The announcements came less than a month after Japan unveiled a new national security plan that signaled the country’s biggest military build-up since World War II, a doubling of defense spending and a departure from its pacifist constitution in the face of growing threats from regional rivals, including China.

China is increasing its naval and air forces in areas near Japan as it claims the Senkaku Islands, an uninhabited chain controlled by Japan in the East China Sea, as its sovereign territory.

In late December, Japan said Chinese government ships had been sighted in the contiguous area around the Senkakus, known as the Diaoyus in China, for 334 days in 2022, the most since 2012, when Tokyo acquired some of the islands from a private Japanese landowner, public broadcaster NHK reported. From December 22 to 25, Chinese government ships spent almost 73 consecutive hours in Japanese territorial waters off the islands, the longest such incursion since 2012, the NHK report said.

China has also increased its military pressure on Taiwan, the self-governing island whose security Japanese leaders say is vital to Japan’s own security. In August, that pressure included Beijing firing five missiles that landed in Japan’s exclusive economic zone near Taiwan in response to a visit by then-US House Speaker Nancy Pelosi to Taipei.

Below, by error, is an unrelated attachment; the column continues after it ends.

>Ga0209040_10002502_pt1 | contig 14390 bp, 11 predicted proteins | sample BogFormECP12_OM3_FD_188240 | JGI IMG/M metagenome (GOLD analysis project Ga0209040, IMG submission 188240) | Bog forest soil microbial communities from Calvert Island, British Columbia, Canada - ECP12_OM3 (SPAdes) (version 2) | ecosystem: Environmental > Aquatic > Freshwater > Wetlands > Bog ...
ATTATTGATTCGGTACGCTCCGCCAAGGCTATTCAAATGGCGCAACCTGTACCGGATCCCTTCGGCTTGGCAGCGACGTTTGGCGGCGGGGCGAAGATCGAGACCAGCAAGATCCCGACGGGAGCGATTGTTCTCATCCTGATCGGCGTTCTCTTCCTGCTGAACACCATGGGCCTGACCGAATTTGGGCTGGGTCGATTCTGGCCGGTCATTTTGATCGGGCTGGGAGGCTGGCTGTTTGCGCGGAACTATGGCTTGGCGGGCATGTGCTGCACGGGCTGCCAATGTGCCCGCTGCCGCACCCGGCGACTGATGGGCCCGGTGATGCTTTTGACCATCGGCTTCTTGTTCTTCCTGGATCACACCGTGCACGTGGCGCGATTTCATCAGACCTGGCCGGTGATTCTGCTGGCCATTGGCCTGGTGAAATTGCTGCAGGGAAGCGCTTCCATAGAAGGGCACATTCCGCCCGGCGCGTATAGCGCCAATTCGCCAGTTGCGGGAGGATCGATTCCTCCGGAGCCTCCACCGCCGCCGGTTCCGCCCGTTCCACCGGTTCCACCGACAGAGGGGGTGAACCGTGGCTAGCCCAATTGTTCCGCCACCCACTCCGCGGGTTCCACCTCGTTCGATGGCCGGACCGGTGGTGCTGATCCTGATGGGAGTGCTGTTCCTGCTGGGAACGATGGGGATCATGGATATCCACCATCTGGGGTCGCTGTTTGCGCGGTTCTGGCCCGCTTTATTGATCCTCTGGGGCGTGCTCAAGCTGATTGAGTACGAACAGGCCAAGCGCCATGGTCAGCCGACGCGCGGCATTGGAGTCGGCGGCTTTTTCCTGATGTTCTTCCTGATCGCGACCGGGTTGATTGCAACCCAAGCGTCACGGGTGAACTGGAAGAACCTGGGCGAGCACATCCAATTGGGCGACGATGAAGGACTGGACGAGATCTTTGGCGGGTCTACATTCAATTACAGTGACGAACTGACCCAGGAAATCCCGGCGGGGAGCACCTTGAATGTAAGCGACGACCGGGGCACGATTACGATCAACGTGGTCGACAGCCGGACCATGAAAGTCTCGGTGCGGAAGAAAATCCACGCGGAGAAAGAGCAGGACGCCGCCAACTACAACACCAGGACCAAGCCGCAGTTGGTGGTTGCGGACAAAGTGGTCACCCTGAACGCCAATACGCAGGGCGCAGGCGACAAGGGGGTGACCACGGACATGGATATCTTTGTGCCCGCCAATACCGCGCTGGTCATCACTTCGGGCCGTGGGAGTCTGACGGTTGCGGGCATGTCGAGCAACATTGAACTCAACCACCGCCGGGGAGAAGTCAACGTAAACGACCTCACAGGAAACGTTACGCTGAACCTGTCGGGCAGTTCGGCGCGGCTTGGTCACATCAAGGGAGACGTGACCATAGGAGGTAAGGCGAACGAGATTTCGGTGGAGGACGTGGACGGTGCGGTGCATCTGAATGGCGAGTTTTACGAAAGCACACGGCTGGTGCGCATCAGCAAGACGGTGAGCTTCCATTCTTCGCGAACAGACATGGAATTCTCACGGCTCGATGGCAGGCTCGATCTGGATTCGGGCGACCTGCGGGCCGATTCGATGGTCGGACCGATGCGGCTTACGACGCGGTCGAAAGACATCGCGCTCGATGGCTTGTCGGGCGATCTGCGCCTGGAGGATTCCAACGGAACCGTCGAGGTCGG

Before the announcement of the enhanced US-Japan partnership was even made public, Chinese government officials reacted to reports in the Japanese media.

“Military cooperation between the US and Japan must not harm the interests of any third country or undermine peace and stability in the region,” Chinese Foreign Ministry spokesman Wang Wenbin said at a regular press briefing on Tuesday in Beijing.

A State Department official explained that the war in Ukraine and strengthening China-Russia relations have prompted the US and Japan to reach a series of new agreements that have been under consideration for some time.

“The Russian invasion of Ukraine kind of put things into warp motion,” the official said. “The relationship between Putin and Xi Jinping that we saw in the run-up to the Beijing Olympics showed this kind of, wait a minute, the Russians and the Chinese are working in new ways. We are facing new challenges.”

And it’s not just the US – Japan and Britain also announced on Wednesday that the two countries will sign a “historic defense agreement” that will allow them to deploy forces in each other’s countries.

The reciprocal access agreement will allow the two forces to plan military exercises and deployments on a larger and more complex scale, making it “the most significant defense agreement between the two countries for more than a century,” according to a statement from Downing Street in Wednesday.

The agreement still needs to be ratified by the respective parliaments before it can enter into force. It will be presented to Japan’s parliament and the UK parliament in the coming weeks, according to the statement.